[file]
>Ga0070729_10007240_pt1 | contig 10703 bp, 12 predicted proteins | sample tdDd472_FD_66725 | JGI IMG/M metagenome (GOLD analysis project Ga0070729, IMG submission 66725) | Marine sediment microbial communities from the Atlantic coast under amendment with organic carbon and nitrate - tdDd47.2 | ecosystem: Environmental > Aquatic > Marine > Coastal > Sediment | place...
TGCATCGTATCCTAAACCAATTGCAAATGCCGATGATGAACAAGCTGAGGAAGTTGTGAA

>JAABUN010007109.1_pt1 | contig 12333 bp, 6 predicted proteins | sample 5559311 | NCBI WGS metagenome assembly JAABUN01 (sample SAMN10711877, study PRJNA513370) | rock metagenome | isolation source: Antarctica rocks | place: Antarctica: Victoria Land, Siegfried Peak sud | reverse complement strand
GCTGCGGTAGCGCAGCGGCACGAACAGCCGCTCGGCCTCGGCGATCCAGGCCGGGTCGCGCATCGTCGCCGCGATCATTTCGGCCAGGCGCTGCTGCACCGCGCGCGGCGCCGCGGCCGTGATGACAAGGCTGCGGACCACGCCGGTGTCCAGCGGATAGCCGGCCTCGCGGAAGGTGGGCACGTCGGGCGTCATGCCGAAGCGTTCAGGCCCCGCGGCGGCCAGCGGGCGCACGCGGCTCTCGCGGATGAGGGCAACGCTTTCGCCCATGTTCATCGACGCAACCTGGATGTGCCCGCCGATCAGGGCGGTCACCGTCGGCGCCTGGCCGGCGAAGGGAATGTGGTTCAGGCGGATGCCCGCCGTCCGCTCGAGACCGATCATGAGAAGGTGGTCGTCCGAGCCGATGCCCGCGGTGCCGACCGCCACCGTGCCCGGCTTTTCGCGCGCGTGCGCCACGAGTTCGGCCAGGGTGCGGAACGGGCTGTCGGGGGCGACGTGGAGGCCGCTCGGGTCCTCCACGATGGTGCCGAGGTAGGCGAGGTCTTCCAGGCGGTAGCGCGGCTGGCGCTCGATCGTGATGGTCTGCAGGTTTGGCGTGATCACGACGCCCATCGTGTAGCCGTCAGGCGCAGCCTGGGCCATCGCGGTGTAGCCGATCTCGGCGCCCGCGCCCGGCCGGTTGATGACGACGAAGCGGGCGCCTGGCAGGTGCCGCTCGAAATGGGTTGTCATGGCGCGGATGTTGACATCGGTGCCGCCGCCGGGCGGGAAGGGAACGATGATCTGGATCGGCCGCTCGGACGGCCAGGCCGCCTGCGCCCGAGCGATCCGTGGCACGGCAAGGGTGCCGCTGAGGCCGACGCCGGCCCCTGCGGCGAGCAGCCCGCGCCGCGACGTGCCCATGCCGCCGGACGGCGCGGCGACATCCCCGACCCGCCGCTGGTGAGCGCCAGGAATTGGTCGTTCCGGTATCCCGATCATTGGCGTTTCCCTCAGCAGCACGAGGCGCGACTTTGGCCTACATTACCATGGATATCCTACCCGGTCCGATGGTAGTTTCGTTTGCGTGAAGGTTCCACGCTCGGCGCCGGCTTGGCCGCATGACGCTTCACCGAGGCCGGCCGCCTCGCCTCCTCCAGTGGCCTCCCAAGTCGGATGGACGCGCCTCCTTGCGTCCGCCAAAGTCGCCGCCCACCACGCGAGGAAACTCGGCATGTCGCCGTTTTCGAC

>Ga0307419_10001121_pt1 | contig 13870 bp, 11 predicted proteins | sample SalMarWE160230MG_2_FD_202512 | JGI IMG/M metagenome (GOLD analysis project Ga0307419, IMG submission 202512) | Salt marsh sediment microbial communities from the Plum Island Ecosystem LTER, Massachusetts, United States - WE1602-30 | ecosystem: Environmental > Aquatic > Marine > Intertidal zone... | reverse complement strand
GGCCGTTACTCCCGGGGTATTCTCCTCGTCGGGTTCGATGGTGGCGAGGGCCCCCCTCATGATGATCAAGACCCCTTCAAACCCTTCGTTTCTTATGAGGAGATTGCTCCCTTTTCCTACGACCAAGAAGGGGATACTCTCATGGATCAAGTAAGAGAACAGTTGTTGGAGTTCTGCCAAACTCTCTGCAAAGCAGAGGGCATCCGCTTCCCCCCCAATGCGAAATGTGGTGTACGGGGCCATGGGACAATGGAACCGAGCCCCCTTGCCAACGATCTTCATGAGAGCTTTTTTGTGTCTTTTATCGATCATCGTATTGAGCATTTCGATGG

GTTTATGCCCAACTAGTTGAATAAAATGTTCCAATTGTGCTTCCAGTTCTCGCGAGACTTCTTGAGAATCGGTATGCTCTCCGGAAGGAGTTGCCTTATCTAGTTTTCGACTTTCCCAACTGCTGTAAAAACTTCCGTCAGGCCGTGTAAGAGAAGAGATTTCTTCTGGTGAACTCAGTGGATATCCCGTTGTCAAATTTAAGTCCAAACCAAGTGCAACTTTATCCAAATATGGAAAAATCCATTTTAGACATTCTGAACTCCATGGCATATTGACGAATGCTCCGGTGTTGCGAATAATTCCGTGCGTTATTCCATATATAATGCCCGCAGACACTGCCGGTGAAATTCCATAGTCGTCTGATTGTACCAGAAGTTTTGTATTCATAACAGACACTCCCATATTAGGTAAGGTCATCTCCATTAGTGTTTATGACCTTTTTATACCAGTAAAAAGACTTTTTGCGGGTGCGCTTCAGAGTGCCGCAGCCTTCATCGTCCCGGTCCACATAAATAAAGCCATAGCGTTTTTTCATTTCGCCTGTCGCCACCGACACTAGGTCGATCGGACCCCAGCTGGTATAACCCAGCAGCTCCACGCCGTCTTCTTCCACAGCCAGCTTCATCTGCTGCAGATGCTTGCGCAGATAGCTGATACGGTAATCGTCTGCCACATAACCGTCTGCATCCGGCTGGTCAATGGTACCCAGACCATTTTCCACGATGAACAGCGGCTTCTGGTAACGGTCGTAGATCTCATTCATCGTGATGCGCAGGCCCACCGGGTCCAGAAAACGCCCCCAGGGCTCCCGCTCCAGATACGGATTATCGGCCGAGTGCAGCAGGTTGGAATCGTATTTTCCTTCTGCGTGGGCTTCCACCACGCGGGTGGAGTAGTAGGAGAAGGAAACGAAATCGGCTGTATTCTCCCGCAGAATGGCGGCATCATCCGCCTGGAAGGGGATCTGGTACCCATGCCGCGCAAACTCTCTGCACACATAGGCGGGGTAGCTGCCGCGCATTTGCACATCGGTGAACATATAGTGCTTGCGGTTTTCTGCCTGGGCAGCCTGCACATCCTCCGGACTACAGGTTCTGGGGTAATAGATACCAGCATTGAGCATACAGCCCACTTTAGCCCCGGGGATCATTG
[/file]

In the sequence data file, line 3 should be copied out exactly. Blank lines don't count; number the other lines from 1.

>JAABUN010007109.1_pt1 | contig 12333 bp, 6 predicted proteins | sample 5559311 | NCBI WGS metagenome assembly JAABUN01 (sample SAMN10711877, study PRJNA513370) | rock metagenome | isolation source: Antarctica rocks | place: Antarctica: Victoria Land, Siegfried Peak sud | reverse complement strand